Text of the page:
St Barbara Ltd has started a corrective program of work aimed at addressing poor mining performance and delays in ramping up the new processing circuit at the Simberi Gold Project on Simberi Island. Only minimal additional capital is required.

The program was designed as part of a review of Simberi operations undertaken by the company’s managing director and CEO Tim Lehany and recently appointed Simberi general manager Tim Richards

The company advised in February that performance at Simberi in the March quarter had been hampered by poor mining performance and delays in ramping up the new processing circuit. The technical issues at Simberi are well understood and a corrective program of work is under way.

Additional low-hour used haul trucks are being procured to lift fleet reliability. The first three trucks arrived at the mine last week, with approval to source a further nine for a total investment of Aus$2 million. A number of rebuilds of key mining equipment are also scheduled.

The recently completed processing plant expansion, designed to lift annual ore throughput from 2 million to 3.5 million tonnes, requires significant debottlenecking and optimization work to achieve nameplate performance. A scope of work has been clearly defined and a punch list of rectification work is being closely managed.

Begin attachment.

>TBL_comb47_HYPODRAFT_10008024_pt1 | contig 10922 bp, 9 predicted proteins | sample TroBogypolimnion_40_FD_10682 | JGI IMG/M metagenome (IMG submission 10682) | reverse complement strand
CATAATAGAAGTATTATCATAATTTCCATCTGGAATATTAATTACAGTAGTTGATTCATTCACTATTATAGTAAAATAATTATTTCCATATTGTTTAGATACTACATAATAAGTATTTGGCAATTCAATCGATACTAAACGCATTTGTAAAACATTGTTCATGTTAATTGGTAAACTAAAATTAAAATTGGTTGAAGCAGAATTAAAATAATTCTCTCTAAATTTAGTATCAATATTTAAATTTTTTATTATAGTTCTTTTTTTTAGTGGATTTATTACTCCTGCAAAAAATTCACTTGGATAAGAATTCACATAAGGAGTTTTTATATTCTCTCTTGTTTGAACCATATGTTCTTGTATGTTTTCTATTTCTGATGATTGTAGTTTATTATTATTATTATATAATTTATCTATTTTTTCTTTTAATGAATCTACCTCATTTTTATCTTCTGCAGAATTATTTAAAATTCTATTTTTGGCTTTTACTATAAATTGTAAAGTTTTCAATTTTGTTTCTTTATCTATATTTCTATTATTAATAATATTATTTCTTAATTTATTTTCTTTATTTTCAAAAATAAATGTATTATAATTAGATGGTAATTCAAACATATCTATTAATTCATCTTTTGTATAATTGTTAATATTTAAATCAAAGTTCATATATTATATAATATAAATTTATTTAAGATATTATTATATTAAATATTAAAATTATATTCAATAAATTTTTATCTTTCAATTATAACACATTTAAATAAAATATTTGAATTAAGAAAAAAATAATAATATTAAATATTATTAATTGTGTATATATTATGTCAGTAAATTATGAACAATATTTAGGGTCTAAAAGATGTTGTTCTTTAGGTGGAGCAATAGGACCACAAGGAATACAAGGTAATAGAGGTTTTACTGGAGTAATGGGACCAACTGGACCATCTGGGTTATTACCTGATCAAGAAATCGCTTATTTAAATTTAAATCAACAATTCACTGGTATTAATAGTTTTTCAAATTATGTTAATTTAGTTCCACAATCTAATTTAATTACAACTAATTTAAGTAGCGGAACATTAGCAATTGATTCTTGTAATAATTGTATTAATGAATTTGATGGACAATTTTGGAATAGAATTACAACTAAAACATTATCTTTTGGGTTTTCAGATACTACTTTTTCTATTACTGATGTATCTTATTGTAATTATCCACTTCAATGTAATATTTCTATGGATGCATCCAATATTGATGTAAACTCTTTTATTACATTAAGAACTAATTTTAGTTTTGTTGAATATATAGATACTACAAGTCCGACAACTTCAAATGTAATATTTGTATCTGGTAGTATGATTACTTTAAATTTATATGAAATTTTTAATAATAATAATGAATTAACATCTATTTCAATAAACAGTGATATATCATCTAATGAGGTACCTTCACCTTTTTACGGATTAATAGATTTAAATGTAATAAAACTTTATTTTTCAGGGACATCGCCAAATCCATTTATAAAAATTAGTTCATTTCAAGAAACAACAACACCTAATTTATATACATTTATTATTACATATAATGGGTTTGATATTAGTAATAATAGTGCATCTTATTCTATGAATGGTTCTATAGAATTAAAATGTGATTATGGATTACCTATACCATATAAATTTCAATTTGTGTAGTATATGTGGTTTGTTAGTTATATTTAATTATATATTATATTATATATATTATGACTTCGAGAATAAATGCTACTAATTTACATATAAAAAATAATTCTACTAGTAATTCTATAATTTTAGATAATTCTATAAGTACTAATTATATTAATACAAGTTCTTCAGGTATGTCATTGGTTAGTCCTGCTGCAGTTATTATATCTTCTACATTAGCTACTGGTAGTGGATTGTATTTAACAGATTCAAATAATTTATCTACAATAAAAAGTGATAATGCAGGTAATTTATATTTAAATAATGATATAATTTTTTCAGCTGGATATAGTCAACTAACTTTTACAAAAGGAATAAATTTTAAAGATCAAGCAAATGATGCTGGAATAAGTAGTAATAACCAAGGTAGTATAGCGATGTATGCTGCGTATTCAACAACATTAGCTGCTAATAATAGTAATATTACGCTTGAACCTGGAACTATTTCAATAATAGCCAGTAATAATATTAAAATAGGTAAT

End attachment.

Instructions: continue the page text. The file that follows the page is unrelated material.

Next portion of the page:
The focus areas are: stockpile reclaim apron feeder; SAG mill trash screen; SAG mill cyclone cluster; and adsorption circuit inter-tank screens.

Gold production for the March 2014 quarter will be modest at around 11,000 ounces, with production for the 2014 financial year estimated to be between 45,000 and 50,000 ounces. Simberi is now expected to be cash positive by December 2014. An annualized production rate of 90,000 to 100,000 ounces is anticipated to be achieved by March 2015. Unit cash operating costs for FY14 are expected to be between Aus$1850 and Aus$1950 per ounce.

Tim Lehany says, “The delay at Simberi is very disappointing, but the ramp up to 3.5 million tonnes will be achieved. The substantial capital spend is behind us at Simberi and, once this rectification work is completed, I am confident that Simberi will be a valuable long-term asset.”

Meantime, the strategic review of Gold Ridge in the Solomon Islands is continuing with the key objective of containing the cash investment required from St Barbara. A number of strategic options continue to be assessed.

A key focus to improving the viability of Gold Ridge operations is to lift the metallurgical recovery of gold from refractory ore. Metallurgical test work continues and is due to be completed by June 2014. This work will better define refractory ore processing solutions and costs.

Constructive discussions with the Solomon Islands Government in relation to potential areas for government support are continuing.

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